We’re looking for people in the north-east of England, the former Dominions, and beyond.
Can you help research the lives of ‘Geordies’ who joined up in the land forces of Australia, New Zealand, Newfoundland, and Canada?
It might be that you have a relative who served or that you’re just interested in the First World War. You may already have some of the skills necessary to research these lost ‘Geordie’ lives or you may want to acquire them. We want as many people as possible to get involved.
The project is both interesting and challenging. We are confident that anyone who takes time to learn just a little about the scale and impact of the war will be encouraged to play a part in the project.
Participation in this project is an opportunity to learn about how to access the many sources of information and archive records that have been made publicly available on the internet. This knowledge may be useful for the future should you wish to pursue any private interest which requires knowledge of the research data available at local, national, and international sources. If you wish to learn more about how to volunteer, please contact us.
The project will follow the research processes developed by the highly successful and path breaking work of the Northumbria World War One Commemoration Project.
Several members of that group have agreed to participate in the new project and will be available to support and mentor new volunteers. However as the aim is to recruit volunteers from across the whole area of the former administrative counties of Northumberland and Durham (and beyond if there is interest), it is the local knowledge and expertise of new volunteers which will be vital to the success of the project.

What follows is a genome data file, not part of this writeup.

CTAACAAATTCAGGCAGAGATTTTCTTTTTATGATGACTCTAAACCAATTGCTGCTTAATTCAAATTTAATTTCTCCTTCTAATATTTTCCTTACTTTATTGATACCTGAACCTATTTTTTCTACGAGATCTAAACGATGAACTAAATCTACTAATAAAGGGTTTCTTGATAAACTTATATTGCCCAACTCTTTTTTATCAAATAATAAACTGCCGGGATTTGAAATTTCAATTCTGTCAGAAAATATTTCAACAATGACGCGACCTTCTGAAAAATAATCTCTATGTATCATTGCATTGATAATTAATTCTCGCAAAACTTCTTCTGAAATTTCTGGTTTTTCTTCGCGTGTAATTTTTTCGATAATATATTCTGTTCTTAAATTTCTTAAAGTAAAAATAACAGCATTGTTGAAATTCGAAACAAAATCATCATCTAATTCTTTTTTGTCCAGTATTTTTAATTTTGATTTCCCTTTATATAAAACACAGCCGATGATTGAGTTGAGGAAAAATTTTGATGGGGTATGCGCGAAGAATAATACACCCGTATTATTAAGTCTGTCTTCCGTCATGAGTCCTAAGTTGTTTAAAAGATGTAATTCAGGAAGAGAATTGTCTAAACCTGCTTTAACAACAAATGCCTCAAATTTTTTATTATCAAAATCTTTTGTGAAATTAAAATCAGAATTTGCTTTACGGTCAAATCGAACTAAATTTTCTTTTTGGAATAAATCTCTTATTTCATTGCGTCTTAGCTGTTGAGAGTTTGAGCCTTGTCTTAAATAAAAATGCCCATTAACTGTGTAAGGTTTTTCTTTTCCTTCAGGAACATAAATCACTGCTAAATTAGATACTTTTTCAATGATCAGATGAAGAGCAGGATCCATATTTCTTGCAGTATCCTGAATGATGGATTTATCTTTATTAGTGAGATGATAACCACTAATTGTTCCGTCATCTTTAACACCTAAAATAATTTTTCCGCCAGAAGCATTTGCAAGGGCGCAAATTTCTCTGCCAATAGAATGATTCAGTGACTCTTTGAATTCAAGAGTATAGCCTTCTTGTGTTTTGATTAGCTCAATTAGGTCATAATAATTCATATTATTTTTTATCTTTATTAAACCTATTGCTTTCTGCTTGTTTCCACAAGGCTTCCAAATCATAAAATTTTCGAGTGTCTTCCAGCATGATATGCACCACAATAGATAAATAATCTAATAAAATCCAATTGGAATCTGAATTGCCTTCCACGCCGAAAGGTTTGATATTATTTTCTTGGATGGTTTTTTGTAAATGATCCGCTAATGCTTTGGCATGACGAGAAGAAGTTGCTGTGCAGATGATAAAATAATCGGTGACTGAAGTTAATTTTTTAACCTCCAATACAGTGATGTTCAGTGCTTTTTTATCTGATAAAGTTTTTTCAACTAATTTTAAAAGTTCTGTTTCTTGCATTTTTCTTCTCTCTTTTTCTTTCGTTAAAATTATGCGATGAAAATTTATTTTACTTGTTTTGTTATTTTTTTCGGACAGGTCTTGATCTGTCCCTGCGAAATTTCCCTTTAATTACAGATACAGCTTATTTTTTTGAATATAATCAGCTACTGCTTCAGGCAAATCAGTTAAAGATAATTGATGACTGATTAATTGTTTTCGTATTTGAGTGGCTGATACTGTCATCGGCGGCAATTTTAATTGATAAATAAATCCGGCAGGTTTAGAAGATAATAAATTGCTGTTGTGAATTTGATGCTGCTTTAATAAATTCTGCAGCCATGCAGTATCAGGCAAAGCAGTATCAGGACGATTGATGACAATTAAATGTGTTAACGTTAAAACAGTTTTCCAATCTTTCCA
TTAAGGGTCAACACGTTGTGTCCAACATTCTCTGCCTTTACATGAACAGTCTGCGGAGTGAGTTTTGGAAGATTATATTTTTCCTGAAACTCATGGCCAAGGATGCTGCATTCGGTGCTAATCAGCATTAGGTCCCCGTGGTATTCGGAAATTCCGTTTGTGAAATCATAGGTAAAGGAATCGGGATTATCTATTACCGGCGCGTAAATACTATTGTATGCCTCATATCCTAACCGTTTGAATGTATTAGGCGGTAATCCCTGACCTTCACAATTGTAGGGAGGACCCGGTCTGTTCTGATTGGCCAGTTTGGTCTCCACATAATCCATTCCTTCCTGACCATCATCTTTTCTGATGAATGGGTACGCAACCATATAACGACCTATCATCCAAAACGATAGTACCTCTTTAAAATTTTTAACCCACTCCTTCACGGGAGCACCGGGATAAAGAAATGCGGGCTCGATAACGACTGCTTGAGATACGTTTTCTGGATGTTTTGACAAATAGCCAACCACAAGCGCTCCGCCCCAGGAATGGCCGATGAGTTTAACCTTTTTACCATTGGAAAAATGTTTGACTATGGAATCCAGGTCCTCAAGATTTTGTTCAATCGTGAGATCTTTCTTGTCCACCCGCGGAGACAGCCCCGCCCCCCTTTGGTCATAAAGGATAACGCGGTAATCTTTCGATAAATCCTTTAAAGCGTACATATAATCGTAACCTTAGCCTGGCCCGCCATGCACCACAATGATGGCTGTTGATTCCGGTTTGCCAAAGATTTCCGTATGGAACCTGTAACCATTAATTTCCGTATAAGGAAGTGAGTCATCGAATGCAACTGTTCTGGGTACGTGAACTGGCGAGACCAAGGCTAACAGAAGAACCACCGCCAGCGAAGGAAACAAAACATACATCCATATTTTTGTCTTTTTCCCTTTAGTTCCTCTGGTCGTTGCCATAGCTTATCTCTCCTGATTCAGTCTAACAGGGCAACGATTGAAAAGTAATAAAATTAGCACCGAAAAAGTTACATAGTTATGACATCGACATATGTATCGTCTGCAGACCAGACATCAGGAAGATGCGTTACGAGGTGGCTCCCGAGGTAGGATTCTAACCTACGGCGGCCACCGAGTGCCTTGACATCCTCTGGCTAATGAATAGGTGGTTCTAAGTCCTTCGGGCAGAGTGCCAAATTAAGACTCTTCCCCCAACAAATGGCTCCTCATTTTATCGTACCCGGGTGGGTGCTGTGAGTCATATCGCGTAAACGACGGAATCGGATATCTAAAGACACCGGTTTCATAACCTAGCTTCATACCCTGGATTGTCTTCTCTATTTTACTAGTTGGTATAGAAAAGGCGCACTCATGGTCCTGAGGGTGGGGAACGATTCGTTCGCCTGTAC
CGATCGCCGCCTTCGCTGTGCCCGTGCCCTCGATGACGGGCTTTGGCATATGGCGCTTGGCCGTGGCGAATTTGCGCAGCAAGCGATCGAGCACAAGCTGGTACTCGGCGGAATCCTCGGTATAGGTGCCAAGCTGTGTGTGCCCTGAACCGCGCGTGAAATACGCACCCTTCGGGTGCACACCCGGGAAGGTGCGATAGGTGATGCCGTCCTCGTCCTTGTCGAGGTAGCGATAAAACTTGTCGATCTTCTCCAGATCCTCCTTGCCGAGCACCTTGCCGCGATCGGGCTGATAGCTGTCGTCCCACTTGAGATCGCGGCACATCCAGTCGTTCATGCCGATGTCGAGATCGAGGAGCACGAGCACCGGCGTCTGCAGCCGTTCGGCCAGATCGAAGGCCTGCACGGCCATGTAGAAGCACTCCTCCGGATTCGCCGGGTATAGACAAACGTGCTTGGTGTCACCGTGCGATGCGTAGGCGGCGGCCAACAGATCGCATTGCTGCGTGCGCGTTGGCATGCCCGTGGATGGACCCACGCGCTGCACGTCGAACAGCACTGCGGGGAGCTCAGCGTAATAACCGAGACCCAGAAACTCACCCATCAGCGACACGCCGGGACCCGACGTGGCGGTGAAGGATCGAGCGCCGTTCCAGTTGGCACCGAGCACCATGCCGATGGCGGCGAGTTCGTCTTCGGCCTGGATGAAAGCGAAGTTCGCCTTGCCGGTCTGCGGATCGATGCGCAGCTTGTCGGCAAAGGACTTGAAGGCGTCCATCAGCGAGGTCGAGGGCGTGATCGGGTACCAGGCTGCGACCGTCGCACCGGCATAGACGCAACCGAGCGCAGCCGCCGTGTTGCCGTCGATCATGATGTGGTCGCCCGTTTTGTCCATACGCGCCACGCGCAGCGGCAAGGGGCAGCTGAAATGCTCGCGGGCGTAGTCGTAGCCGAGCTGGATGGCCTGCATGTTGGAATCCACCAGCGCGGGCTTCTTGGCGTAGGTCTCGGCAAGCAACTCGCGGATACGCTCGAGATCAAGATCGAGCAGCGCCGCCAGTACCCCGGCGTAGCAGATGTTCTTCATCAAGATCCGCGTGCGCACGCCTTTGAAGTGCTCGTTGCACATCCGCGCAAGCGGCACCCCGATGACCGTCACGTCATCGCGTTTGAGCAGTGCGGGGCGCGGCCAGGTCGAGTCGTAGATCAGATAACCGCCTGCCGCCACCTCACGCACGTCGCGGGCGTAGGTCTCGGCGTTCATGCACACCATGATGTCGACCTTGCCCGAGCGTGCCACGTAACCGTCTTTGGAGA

The Project Co-ordinator (Research Assistant) Alan Fidler initiated and led the hugely successful and diverse Tynemouth Project which in addition to the detailed research carried out by more than 60 local volunteers also engaged in diverse community activities including small scale talks and a more prestigious lecture programme. Something we would hope to emulate but on a smaller scale in view of the tighter timescale of the Dominion Geordies project.
Alan will be available to meet with local history and family research groups to explain the project’s aims and hopefully engage as many volunteers as possible for the project.
So, whether you are a novice or an experienced researcher of your own family history, we would be delighted to have you working with us.
The methodology has been proven – what we need is your help to build a comprehensive and fascinating insight into the stories of so many of the local men and women of the North East who, having left their native land in the three decades or so before the war, found themselves volunteering to return and fight for the homeland in the campaigns of the war across the world.
The learning resources featured here have been designed to help volunteers use some of the most important sources available for this project. We recommend you watch the ‘Getting started’ video or read the ‘Getting started’ help sheet. Additionally, video tutorials are available on the following subjects:
- Using the Discovering Anzacs website
- Using the databases of the New Zealand and Australian archives
- Using online historical newspapers (Australia and New Zealand)
- Accessing Canadian material